Today is officially designated as Pluto Demoted Day, which commemorates when the International Astronomical Union (IAU) voted on August 24, 2006 to rewrite the definition of a planet, resulting in Pluto being demoted from full-fledged planet to dwarf planet. This move was met with heavy criticism from both the scientific community and general public, resulting in nationwide protests taking place to denounce the demotion.
Credit: NASA/Johns Hopkins University Applied Physics Laboratory/Southwest Research Institute/Alex Parker
The new definition from the IAU states a planet much possess three criteria: 1) It needs to orbit a star, 2) Its size must result in enough gravity to form it into a spherical shape, and 3) Its size must result in its gravity also clearing away other similar-sized objects within its orbit. While Pluto met the first two criteria, it was the third one that doomed it as a full-fledged planet, with both the definition and Pluto’s status holding to this day.
The reason why Pluto doesn’t meet the third criteria is because it still has many asteroids and other objects within its orbit that it never gobbled up during its formation. This is also because Pluto resides within the Kuiper Belt, which is a region comprised of icy bodies that orbit beyond Neptune. This region is estimated to contain hundreds of thousands of icy bodies with diameters potentially exceeding 62 miles (100 kilometers), and another trillion-plus comets that are also estimated to be there, as well. In short, the Kuiper Belt is a much larger version of the asteroid belt that lies between Mars and Jupiter.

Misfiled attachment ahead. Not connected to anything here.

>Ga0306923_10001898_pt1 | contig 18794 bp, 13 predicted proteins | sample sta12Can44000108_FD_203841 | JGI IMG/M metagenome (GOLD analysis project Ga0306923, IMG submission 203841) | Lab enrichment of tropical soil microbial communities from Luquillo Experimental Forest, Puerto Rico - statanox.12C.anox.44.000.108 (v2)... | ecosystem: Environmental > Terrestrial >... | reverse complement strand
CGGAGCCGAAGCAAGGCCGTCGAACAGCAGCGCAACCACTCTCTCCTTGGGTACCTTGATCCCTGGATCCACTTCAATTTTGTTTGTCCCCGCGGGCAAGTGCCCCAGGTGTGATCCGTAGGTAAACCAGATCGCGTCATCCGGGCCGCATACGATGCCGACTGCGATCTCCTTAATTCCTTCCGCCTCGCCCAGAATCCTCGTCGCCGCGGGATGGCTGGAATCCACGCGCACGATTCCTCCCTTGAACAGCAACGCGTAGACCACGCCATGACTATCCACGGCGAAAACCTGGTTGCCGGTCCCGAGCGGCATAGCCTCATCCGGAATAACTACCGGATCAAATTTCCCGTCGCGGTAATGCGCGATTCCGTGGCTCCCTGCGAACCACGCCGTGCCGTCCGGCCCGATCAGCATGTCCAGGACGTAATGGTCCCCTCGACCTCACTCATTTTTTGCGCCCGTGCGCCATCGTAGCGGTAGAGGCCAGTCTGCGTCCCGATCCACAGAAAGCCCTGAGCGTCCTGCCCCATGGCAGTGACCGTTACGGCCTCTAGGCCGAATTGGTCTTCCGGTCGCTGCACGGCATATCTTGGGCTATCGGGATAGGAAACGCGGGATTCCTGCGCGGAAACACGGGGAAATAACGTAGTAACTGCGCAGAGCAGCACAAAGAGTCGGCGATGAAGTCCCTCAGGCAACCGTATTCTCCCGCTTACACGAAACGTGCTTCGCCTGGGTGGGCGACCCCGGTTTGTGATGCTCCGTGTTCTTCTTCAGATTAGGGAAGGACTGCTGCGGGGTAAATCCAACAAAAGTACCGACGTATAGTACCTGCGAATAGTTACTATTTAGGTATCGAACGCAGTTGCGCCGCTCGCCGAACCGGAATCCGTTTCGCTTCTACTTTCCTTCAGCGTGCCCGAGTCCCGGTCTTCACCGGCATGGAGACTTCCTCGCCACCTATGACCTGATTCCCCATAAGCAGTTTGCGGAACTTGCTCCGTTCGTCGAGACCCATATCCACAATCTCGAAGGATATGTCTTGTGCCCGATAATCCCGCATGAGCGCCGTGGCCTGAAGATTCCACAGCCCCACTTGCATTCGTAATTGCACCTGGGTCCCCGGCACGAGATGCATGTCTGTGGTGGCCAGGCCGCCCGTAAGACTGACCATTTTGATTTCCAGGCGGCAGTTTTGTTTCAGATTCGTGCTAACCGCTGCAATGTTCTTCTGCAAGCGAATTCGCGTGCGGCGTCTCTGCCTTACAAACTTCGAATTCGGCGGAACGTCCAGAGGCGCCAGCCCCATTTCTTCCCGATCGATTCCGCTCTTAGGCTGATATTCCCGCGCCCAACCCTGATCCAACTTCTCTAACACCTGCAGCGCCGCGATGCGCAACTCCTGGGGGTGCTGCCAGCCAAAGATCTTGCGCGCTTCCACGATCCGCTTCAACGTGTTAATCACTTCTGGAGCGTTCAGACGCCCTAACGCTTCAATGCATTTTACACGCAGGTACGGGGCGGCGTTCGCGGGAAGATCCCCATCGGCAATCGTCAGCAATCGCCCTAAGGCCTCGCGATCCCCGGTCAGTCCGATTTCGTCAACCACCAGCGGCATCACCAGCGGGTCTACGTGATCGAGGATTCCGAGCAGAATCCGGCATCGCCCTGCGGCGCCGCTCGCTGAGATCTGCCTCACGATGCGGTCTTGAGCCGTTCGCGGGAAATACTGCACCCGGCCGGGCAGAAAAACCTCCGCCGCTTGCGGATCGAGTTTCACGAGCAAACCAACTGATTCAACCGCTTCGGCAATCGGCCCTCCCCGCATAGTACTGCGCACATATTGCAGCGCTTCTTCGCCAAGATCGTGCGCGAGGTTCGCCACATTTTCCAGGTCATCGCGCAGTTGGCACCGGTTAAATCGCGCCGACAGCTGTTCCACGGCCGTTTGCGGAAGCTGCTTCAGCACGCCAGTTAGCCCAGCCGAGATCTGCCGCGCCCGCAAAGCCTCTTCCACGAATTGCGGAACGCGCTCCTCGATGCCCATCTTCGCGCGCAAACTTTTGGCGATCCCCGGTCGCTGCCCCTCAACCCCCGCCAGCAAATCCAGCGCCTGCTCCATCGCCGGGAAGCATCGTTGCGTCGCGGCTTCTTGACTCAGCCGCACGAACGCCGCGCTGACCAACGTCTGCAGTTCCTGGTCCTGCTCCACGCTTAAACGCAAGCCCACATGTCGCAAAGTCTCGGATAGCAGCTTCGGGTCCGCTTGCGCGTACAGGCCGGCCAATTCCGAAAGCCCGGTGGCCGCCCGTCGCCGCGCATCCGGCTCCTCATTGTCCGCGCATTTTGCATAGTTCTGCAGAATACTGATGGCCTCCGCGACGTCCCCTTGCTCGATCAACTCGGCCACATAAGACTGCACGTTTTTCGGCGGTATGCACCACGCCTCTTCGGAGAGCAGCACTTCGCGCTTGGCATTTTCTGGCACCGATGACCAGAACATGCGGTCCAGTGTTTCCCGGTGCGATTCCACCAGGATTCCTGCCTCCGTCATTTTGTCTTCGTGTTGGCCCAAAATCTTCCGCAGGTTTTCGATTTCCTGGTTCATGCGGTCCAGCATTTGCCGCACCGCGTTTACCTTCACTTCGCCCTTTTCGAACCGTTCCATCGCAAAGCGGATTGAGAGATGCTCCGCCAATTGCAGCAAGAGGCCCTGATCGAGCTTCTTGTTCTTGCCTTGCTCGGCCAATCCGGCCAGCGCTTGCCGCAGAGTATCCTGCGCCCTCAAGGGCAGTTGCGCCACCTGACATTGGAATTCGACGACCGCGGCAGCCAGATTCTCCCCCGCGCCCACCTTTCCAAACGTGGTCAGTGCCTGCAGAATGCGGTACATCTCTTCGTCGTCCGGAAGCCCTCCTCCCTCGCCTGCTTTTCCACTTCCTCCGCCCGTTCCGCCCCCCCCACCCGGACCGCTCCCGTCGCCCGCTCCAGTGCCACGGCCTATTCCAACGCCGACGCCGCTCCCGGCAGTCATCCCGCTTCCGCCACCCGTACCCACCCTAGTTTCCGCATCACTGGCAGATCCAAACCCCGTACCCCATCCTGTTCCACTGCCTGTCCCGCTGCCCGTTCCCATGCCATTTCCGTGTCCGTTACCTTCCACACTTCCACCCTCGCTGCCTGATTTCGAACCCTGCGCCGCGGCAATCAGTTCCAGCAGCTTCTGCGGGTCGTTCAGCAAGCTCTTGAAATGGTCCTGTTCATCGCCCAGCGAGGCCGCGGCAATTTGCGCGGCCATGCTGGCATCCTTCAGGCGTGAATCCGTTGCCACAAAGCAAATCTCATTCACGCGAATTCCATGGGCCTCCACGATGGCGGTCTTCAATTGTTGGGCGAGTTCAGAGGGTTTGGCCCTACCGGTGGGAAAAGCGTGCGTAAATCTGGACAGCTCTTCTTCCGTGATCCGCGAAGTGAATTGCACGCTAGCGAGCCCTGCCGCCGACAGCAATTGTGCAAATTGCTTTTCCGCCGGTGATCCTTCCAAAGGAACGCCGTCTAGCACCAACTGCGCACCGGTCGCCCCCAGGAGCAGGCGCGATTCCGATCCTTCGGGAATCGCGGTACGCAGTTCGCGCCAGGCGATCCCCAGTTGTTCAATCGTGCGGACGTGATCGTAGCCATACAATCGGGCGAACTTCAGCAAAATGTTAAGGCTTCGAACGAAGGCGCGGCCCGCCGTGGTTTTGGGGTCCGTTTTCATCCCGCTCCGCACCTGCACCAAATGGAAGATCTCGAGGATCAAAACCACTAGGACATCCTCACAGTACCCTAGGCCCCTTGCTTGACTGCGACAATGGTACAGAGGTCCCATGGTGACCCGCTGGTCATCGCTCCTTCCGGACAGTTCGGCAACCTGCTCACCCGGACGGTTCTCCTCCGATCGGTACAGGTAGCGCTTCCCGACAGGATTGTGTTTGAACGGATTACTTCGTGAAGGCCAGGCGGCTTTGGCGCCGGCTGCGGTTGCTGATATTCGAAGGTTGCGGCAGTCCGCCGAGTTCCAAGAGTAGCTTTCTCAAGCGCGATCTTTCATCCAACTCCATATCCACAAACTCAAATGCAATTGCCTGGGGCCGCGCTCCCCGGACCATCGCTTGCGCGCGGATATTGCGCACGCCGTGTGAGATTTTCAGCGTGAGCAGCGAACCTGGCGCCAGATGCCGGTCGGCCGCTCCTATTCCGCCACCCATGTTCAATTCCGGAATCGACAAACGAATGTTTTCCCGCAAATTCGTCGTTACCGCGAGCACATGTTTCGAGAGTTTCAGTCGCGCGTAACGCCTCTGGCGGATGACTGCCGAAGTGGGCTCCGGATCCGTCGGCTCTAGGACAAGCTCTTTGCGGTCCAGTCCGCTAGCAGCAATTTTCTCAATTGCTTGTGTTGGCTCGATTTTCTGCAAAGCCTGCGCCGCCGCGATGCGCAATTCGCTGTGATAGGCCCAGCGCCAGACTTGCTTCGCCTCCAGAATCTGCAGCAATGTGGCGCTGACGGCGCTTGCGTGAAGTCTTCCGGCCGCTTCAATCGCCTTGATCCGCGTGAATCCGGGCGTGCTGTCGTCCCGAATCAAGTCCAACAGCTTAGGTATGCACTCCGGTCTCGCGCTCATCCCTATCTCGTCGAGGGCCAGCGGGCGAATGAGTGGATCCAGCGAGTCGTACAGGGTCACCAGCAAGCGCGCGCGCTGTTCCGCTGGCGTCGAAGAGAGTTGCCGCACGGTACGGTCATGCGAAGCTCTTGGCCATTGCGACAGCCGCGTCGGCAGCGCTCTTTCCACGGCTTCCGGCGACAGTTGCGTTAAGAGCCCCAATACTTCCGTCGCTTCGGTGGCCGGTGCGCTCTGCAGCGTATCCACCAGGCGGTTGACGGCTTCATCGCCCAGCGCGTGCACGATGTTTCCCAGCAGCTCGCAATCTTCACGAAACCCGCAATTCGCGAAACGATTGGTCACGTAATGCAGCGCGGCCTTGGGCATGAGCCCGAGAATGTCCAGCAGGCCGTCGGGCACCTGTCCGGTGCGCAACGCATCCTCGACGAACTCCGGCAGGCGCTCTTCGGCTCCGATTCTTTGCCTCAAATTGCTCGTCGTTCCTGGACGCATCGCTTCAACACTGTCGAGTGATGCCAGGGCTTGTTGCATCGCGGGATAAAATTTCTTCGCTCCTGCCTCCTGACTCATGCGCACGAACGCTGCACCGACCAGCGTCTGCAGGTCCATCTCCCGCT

Pluto was discovered in February 1930 at the Lowell Observatory in Flagstaff, Arizona, by Clyde W. Tombaugh. While ground-based telescopes were able to show it as a point of light, very little was ever known about Pluto until more powerful telescopes slowly discovered it had moons, which currently stands at five: Charon, Hydra, Kerberos, Nix, and Styx.
For over 75 years, Pluto proudly stood as a full-fledged planet, until astronomers began discovering other similarly-sized objects throughout the solar system, specifically Eris and Ceres, and the definition of a planet started to be questioned. This was when the IAU voted in 2006 to rewrite the definition of a planet, causing Pluto, Eris, and Ceres to be reclassified as dwarf planets.
While the flyby of Pluto by NASA’s New Horizons revealed both new and startling details about this intriguing world that orbits far from the Sun, Pluto still stands as one of a handful of dwarf planets within our solar system, and there’s no indication this will change anytime soon.
As always, keep doing science & keep looking up!